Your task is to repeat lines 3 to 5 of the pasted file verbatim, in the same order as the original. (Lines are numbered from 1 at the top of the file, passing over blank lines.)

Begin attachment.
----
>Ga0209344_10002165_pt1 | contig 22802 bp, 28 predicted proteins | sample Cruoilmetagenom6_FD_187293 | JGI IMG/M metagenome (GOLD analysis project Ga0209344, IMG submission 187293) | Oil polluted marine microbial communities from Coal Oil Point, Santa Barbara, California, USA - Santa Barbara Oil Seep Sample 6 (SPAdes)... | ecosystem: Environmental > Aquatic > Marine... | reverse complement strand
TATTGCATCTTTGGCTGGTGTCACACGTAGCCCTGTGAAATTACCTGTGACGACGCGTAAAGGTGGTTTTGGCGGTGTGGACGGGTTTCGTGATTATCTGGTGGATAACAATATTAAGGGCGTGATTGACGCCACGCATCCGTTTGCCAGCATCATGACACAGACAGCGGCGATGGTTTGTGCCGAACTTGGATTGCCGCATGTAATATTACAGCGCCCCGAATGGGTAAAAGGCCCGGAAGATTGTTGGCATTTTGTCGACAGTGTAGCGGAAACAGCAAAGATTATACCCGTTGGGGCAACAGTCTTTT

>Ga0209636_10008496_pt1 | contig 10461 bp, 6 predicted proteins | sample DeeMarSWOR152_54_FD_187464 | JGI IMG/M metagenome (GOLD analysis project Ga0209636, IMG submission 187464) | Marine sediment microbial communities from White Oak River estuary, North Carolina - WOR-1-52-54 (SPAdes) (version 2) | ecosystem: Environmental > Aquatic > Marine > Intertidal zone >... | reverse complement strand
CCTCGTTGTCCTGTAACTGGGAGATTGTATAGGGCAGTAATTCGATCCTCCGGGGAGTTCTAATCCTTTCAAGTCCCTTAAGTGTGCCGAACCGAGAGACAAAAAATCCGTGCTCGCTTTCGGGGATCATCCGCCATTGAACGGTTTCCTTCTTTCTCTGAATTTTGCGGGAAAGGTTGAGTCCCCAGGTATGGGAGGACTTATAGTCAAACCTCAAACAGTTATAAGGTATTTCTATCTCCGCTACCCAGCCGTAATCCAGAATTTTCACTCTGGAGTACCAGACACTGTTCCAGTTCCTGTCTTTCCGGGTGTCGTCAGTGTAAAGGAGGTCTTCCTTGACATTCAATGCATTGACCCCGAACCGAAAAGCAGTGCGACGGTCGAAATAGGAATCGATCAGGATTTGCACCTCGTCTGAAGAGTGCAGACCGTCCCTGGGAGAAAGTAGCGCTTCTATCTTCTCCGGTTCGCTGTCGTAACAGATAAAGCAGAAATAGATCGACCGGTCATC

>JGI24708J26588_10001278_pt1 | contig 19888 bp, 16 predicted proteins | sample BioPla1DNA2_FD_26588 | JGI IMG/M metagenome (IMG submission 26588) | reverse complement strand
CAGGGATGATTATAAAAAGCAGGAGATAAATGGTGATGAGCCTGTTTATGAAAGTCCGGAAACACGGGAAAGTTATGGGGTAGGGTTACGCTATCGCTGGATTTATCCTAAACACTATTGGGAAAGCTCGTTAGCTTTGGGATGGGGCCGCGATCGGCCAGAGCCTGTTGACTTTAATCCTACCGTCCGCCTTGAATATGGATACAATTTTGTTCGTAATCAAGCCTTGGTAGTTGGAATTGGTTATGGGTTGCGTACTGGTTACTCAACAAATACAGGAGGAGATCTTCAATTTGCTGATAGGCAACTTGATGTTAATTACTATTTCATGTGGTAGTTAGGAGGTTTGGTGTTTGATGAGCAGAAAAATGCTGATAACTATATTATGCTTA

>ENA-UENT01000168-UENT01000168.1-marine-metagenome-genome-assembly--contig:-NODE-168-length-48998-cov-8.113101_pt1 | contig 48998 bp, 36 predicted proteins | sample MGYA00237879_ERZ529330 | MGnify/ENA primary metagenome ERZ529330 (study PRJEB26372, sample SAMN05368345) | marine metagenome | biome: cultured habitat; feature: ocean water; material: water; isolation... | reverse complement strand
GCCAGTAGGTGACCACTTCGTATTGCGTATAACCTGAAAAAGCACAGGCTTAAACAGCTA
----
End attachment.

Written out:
>Ga0209636_10008496_pt1 | contig 10461 bp, 6 predicted proteins | sample DeeMarSWOR152_54_FD_187464 | JGI IMG/M metagenome (GOLD analysis project Ga0209636, IMG submission 187464) | Marine sediment microbial communities from White Oak River estuary, North Carolina - WOR-1-52-54 (SPAdes) (version 2) | ecosystem: Environmental > Aquatic > Marine > Intertidal zone >... | reverse complement strand
CCTCGTTGTCCTGTAACTGGGAGATTGTATAGGGCAGTAATTCGATCCTCCGGGGAGTTCTAATCCTTTCAAGTCCCTTAAGTGTGCCGAACCGAGAGACAAAAAATCCGTGCTCGCTTTCGGGGATCATCCGCCATTGAACGGTTTCCTTCTTTCTCTGAATTTTGCGGGAAAGGTTGAGTCCCCAGGTATGGGAGGACTTATAGTCAAACCTCAAACAGTTATAAGGTATTTCTATCTCCGCTACCCAGCCGTAATCCAGAATTTTCACTCTGGAGTACCAGACACTGTTCCAGTTCCTGTCTTTCCGGGTGTCGTCAGTGTAAAGGAGGTCTTCCTTGACATTCAATGCATTGACCCCGAACCGAAAAGCAGTGCGACGGTCGAAATAGGAATCGATCAGGATTTGCACCTCGTCTGAAGAGTGCAGACCGTCCCTGGGAGAAAGTAGCGCTTCTATCTTCTCCGGTTCGCTGTCGTAACAGATAAAGCAGAAATAGATCGACCGGTCATC

>JGI24708J26588_10001278_pt1 | contig 19888 bp, 16 predicted proteins | sample BioPla1DNA2_FD_26588 | JGI IMG/M metagenome (IMG submission 26588) | reverse complement strand